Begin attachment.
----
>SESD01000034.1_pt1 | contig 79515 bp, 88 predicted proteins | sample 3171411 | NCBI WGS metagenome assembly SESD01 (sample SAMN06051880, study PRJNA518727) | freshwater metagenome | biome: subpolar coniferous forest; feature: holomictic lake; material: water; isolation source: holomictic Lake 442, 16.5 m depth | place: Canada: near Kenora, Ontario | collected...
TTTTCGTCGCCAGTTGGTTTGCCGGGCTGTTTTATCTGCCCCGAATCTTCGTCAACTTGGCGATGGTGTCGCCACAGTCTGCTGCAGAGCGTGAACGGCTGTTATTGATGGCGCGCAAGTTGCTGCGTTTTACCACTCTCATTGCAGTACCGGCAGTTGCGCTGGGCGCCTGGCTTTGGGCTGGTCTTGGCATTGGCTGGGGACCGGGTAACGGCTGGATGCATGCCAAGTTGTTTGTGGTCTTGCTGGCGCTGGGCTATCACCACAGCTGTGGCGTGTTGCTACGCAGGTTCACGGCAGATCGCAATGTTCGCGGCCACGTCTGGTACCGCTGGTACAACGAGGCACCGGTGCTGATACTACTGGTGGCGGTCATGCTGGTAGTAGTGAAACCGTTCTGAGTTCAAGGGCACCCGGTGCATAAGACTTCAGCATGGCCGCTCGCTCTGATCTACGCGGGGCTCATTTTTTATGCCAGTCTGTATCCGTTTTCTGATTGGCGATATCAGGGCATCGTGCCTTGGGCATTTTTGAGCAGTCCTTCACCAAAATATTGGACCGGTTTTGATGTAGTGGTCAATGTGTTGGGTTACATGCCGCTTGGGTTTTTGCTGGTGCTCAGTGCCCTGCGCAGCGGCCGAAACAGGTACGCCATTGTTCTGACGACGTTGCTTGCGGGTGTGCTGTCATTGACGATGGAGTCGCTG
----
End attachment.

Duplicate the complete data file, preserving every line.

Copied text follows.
>SESD01000034.1_pt1 | contig 79515 bp, 88 predicted proteins | sample 3171411 | NCBI WGS metagenome assembly SESD01 (sample SAMN06051880, study PRJNA518727) | freshwater metagenome | biome: subpolar coniferous forest; feature: holomictic lake; material: water; isolation source: holomictic Lake 442, 16.5 m depth | place: Canada: near Kenora, Ontario | collected...
TTTTCGTCGCCAGTTGGTTTGCCGGGCTGTTTTATCTGCCCCGAATCTTCGTCAACTTGGCGATGGTGTCGCCACAGTCTGCTGCAGAGCGTGAACGGCTGTTATTGATGGCGCGCAAGTTGCTGCGTTTTACCACTCTCATTGCAGTACCGGCAGTTGCGCTGGGCGCCTGGCTTTGGGCTGGTCTTGGCATTGGCTGGGGACCGGGTAACGGCTGGATGCATGCCAAGTTGTTTGTGGTCTTGCTGGCGCTGGGCTATCACCACAGCTGTGGCGTGTTGCTACGCAGGTTCACGGCAGATCGCAATGTTCGCGGCCACGTCTGGTACCGCTGGTACAACGAGGCACCGGTGCTGATACTACTGGTGGCGGTCATGCTGGTAGTAGTGAAACCGTTCTGAGTTCAAGGGCACCCGGTGCATAAGACTTCAGCATGGCCGCTCGCTCTGATCTACGCGGGGCTCATTTTTTATGCCAGTCTGTATCCGTTTTCTGATTGGCGATATCAGGGCATCGTGCCTTGGGCATTTTTGAGCAGTCCTTCACCAAAATATTGGACCGGTTTTGATGTAGTGGTCAATGTGTTGGGTTACATGCCGCTTGGGTTTTTGCTGGTGCTCAGTGCCCTGCGCAGCGGCCGAAACAGGTACGCCATTGTTCTGACGACGTTGCTTGCGGGTGTGCTGTCATTGACGATGGAGTCGCTG